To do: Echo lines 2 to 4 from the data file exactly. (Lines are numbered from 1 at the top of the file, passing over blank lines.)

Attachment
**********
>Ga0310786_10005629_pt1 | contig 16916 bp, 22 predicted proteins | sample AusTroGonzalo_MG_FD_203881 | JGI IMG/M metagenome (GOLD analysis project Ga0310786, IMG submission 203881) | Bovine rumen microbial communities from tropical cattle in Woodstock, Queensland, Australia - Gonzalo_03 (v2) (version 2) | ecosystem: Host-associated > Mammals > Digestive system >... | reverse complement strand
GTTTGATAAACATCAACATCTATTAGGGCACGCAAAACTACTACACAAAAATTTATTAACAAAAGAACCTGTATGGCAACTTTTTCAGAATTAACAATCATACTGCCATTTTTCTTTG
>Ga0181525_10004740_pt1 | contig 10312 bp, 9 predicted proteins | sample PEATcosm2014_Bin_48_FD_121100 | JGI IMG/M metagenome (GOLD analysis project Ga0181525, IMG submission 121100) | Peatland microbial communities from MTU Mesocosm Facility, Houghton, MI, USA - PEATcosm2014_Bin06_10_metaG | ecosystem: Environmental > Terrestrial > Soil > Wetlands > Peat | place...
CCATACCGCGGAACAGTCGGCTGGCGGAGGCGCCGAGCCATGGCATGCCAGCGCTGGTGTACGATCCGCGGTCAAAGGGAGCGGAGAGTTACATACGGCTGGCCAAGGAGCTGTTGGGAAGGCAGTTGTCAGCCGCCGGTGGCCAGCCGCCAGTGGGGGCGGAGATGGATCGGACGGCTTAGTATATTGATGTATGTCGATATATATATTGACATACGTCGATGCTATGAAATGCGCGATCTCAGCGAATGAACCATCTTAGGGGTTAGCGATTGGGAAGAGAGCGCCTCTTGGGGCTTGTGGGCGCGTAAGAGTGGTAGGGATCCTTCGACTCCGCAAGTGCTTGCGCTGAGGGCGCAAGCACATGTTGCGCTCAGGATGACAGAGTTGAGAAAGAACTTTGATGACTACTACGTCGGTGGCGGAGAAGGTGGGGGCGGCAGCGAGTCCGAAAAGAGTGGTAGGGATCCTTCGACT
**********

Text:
GTTTGATAAACATCAACATCTATTAGGGCACGCAAAACTACTACACAAAAATTTATTAACAAAAGAACCTGTATGGCAACTTTTTCAGAATTAACAATCATACTGCCATTTTTCTTTG
>Ga0181525_10004740_pt1 | contig 10312 bp, 9 predicted proteins | sample PEATcosm2014_Bin_48_FD_121100 | JGI IMG/M metagenome (GOLD analysis project Ga0181525, IMG submission 121100) | Peatland microbial communities from MTU Mesocosm Facility, Houghton, MI, USA - PEATcosm2014_Bin06_10_metaG | ecosystem: Environmental > Terrestrial > Soil > Wetlands > Peat | place...
CCATACCGCGGAACAGTCGGCTGGCGGAGGCGCCGAGCCATGGCATGCCAGCGCTGGTGTACGATCCGCGGTCAAAGGGAGCGGAGAGTTACATACGGCTGGCCAAGGAGCTGTTGGGAAGGCAGTTGTCAGCCGCCGGTGGCCAGCCGCCAGTGGGGGCGGAGATGGATCGGACGGCTTAGTATATTGATGTATGTCGATATATATATTGACATACGTCGATGCTATGAAATGCGCGATCTCAGCGAATGAACCATCTTAGGGGTTAGCGATTGGGAAGAGAGCGCCTCTTGGGGCTTGTGGGCGCGTAAGAGTGGTAGGGATCCTTCGACTCCGCAAGTGCTTGCGCTGAGGGCGCAAGCACATGTTGCGCTCAGGATGACAGAGTTGAGAAAGAACTTTGATGACTACTACGTCGGTGGCGGAGAAGGTGGGGGCGGCAGCGAGTCCGAAAAGAGTGGTAGGGATCCTTCGACT